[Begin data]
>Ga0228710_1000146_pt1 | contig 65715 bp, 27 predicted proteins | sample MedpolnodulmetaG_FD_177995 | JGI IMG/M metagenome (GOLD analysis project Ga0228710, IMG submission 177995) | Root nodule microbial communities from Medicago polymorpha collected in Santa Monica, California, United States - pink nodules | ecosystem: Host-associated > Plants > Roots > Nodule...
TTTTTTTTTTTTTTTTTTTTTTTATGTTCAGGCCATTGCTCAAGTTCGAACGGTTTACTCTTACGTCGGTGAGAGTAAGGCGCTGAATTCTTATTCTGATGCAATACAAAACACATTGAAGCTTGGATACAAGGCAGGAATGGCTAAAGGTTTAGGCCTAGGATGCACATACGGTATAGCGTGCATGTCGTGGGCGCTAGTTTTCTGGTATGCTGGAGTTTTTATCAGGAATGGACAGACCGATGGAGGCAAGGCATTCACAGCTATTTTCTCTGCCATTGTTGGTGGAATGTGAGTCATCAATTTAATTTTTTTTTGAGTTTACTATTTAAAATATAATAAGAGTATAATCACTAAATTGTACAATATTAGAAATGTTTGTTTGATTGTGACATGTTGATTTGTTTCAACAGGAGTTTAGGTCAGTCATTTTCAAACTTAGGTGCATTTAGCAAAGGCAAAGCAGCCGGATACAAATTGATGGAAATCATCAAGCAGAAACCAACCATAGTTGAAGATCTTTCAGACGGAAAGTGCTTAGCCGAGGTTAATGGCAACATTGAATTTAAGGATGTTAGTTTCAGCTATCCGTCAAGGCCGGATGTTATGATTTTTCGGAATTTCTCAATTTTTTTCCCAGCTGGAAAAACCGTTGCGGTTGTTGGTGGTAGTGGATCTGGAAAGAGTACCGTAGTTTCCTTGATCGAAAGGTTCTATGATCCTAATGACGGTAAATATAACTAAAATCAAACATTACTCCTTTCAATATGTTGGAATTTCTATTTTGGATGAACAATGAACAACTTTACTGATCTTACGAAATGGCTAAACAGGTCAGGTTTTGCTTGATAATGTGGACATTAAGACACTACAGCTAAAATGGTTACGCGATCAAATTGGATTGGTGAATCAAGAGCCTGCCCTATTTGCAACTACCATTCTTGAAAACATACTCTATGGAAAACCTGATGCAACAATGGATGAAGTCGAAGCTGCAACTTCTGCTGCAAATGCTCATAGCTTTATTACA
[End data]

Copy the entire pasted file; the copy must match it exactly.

>Ga0228710_1000146_pt1 | contig 65715 bp, 27 predicted proteins | sample MedpolnodulmetaG_FD_177995 | JGI IMG/M metagenome (GOLD analysis project Ga0228710, IMG submission 177995) | Root nodule microbial communities from Medicago polymorpha collected in Santa Monica, California, United States - pink nodules | ecosystem: Host-associated > Plants > Roots > Nodule...
TTTTTTTTTTTTTTTTTTTTTTTATGTTCAGGCCATTGCTCAAGTTCGAACGGTTTACTCTTACGTCGGTGAGAGTAAGGCGCTGAATTCTTATTCTGATGCAATACAAAACACATTGAAGCTTGGATACAAGGCAGGAATGGCTAAAGGTTTAGGCCTAGGATGCACATACGGTATAGCGTGCATGTCGTGGGCGCTAGTTTTCTGGTATGCTGGAGTTTTTATCAGGAATGGACAGACCGATGGAGGCAAGGCATTCACAGCTATTTTCTCTGCCATTGTTGGTGGAATGTGAGTCATCAATTTAATTTTTTTTTGAGTTTACTATTTAAAATATAATAAGAGTATAATCACTAAATTGTACAATATTAGAAATGTTTGTTTGATTGTGACATGTTGATTTGTTTCAACAGGAGTTTAGGTCAGTCATTTTCAAACTTAGGTGCATTTAGCAAAGGCAAAGCAGCCGGATACAAATTGATGGAAATCATCAAGCAGAAACCAACCATAGTTGAAGATCTTTCAGACGGAAAGTGCTTAGCCGAGGTTAATGGCAACATTGAATTTAAGGATGTTAGTTTCAGCTATCCGTCAAGGCCGGATGTTATGATTTTTCGGAATTTCTCAATTTTTTTCCCAGCTGGAAAAACCGTTGCGGTTGTTGGTGGTAGTGGATCTGGAAAGAGTACCGTAGTTTCCTTGATCGAAAGGTTCTATGATCCTAATGACGGTAAATATAACTAAAATCAAACATTACTCCTTTCAATATGTTGGAATTTCTATTTTGGATGAACAATGAACAACTTTACTGATCTTACGAAATGGCTAAACAGGTCAGGTTTTGCTTGATAATGTGGACATTAAGACACTACAGCTAAAATGGTTACGCGATCAAATTGGATTGGTGAATCAAGAGCCTGCCCTATTTGCAACTACCATTCTTGAAAACATACTCTATGGAAAACCTGATGCAACAATGGATGAAGTCGAAGCTGCAACTTCTGCTGCAAATGCTCATAGCTTTATTACA